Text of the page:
Here goes nothing: A letter to the rabbi

So after my earlier nervous breakdown, I took myself in hand and said “Self, this is nonsense. You know it’s the next step. Take it already.”

So I did. My letter follows below.

Dear Rabbi,

My name is [shocheradam], and I am interested in converting to Judaism. I send you this request in email because I am partially deaf and hearing on the phone is sometimes difficult for me. I lip-read quite well, however, and in person most people can’t tell I have a hearing loss.

I have been feeling what I can only describe as a “pull” for some time, but I have not had words for it until I was able to talk in-depth with a Jewish friend of mine about her religious path. Since then, I have been studying Judaism and finding answers to questions I’ve never had answers for before.

To date, I have read about two-thirds of Joseph Telushkin’s “Jewish Literacy,” Ronald Isaacs’ “Becoming Jewish,” Prager and Telushkin’s “Nine Questions People Ask About Judaism,” and Kushner’s “To Life!” I am currently reading through Kertzer and Hoffman’s “What is A Jew?” I have also put Diamante’s book on order at the local library and should soon be able to read that as well, along with several other books I haven’t had time to read just yet due to work constraints (I’m a teacher and it’s the end of the term).

In addition, I have been reading everything I can find on the Web about Judaism and conversion, from aish.org and chabad.org to Reform Judaism sites. I have joined two message boards for Jewish converts and have found some answers there. I have started a blog about this process, both to work out my own ideas and thoughts and to provide an eventual resource for future converts.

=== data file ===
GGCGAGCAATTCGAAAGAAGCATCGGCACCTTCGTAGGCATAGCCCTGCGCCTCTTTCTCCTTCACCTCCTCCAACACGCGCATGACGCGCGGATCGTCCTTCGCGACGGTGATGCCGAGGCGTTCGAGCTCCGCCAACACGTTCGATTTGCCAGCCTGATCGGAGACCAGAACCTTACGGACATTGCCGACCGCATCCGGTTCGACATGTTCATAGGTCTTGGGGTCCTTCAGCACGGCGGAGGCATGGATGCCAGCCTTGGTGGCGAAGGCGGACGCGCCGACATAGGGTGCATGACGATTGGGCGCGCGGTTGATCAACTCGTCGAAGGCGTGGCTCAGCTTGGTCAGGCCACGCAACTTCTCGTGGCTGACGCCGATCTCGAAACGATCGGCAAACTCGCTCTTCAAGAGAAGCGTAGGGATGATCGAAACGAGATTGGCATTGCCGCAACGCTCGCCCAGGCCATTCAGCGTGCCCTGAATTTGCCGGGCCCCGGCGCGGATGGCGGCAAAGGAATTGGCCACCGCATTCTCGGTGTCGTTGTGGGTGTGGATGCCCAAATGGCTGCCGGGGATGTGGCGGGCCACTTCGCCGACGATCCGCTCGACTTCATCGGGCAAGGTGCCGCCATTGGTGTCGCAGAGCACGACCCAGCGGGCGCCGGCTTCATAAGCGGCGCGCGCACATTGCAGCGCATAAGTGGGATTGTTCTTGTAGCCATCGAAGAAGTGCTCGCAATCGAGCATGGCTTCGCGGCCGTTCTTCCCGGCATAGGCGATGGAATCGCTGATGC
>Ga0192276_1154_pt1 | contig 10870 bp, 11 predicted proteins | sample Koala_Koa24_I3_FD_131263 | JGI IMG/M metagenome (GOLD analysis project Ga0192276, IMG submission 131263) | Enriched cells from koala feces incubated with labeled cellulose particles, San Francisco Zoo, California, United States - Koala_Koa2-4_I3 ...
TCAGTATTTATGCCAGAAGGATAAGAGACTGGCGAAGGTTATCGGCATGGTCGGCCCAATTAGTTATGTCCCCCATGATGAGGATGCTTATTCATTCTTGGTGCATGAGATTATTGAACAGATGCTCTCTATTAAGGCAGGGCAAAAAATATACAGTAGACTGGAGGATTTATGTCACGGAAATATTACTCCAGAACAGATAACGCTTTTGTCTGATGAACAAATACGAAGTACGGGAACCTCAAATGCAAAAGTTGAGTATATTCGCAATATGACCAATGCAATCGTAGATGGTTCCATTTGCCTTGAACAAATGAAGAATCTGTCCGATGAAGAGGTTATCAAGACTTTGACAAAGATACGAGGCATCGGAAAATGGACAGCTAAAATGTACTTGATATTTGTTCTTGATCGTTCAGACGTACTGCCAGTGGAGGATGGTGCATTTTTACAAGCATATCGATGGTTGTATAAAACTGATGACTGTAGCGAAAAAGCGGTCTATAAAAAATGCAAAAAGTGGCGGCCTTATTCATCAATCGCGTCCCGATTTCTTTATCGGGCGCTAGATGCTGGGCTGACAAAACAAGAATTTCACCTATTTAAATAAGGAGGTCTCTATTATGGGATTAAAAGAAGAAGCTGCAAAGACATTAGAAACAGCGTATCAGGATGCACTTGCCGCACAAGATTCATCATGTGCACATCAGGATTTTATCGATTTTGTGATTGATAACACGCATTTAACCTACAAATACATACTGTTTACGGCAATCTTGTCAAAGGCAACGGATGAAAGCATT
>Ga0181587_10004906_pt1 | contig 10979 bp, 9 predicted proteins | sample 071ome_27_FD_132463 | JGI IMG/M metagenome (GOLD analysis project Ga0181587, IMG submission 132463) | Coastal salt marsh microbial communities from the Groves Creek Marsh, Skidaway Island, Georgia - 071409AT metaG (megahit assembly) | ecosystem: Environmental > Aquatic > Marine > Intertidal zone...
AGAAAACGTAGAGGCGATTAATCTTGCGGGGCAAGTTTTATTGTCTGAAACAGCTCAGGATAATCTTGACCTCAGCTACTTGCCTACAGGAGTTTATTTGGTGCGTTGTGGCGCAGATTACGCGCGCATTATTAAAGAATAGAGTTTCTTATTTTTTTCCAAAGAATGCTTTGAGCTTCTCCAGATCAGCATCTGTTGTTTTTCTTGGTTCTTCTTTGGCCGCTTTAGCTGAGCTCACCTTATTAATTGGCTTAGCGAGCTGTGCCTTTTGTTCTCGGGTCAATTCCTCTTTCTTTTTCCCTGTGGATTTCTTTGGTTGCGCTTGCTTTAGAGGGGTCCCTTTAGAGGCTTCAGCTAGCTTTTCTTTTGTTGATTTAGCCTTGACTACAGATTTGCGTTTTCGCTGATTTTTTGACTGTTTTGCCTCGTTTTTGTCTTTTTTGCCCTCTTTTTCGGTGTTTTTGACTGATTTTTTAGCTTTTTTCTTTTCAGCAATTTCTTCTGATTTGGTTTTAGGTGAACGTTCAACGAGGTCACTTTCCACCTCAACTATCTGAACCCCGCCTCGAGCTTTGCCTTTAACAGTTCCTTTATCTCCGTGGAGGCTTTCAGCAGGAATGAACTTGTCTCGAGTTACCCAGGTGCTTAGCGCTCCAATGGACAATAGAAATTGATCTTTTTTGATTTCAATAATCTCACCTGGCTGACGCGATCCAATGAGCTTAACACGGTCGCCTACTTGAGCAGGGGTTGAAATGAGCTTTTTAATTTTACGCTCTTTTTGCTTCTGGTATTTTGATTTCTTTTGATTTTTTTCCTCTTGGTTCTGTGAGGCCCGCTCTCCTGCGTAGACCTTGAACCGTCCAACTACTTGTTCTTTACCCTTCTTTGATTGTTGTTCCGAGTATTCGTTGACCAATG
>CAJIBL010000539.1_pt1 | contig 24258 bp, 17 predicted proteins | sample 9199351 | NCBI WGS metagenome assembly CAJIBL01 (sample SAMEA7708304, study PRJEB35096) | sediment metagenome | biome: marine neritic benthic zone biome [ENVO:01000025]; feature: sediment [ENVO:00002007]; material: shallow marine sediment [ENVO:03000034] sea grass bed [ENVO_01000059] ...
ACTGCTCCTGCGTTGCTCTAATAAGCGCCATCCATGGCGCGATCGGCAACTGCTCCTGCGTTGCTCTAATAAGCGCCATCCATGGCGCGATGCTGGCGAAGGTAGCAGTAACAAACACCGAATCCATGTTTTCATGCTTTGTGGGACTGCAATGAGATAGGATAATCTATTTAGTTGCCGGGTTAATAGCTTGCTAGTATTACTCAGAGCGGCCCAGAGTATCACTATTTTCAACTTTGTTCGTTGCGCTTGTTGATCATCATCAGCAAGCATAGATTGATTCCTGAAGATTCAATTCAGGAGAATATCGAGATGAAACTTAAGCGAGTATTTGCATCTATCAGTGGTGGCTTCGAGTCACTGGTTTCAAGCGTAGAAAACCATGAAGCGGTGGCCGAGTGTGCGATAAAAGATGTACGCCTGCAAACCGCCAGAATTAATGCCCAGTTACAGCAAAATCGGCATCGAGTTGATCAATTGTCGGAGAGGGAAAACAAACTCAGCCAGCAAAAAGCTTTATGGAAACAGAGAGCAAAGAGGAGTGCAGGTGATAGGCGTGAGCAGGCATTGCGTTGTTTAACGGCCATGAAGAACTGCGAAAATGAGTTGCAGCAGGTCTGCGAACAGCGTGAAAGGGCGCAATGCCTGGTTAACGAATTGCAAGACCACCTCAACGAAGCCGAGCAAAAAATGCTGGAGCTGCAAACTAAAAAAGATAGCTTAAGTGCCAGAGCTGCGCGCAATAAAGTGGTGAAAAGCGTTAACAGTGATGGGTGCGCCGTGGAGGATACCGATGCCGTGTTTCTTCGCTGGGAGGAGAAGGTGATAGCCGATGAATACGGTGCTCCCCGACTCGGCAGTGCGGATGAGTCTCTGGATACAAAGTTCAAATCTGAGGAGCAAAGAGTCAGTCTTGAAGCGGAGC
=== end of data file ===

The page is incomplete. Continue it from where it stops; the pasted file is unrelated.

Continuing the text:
Most of my friends would find it very strange that I want to convert to Judaism, because I have been a fairly staunch atheist for the last decade and more, and I was raised evenly split between Roman Catholicism and fundamentalist evangelical Christian prior to that. However, I can only say that in my ongoing exploration of this pull I am feeling, I have been like Samuel, who heard G-d calling but didn’t know, at first, what he was hearing. That’s the best way I can put it. My partner also observes that every year (around my birthday in April), I go on a hunt for G-d. This year, that hunt didn’t end two weeks after it started, which tells me that I’m on to something real.

Professionally, I am a college teacher, and I have a deep love for learning. In my head, this process has felt rather like preparing for my dissertation defense. Knowing me, I can prepare forever on my own and I still won’t feel like I’m entirely “ready” to reach out for guidance. I am therefore pushing myself to do it anyway (I can always find one more thing I “have to” do before I’m “ready,” even if I’ve been “ready” for months by any reasonable standard).

As I live within a very short walking distance from your synagogue (which seems to me quite serendipitous!) I would also like to know more about [temple name] than I have been able to discover on the website alone. I am glad to see that you are a welcoming congregation that accepts GLBT and interfaith couples, as my partner and I would be both.

Having now dropped all this in your lap, I would like to request a meeting with you, at your convenience, so that we might discuss whether I would be a suitable candidate for conversion under your guidance.

Sincerely,

[shocheradam]

So… we’ll see what happens next.

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Filed under Conversion Process, Judaism

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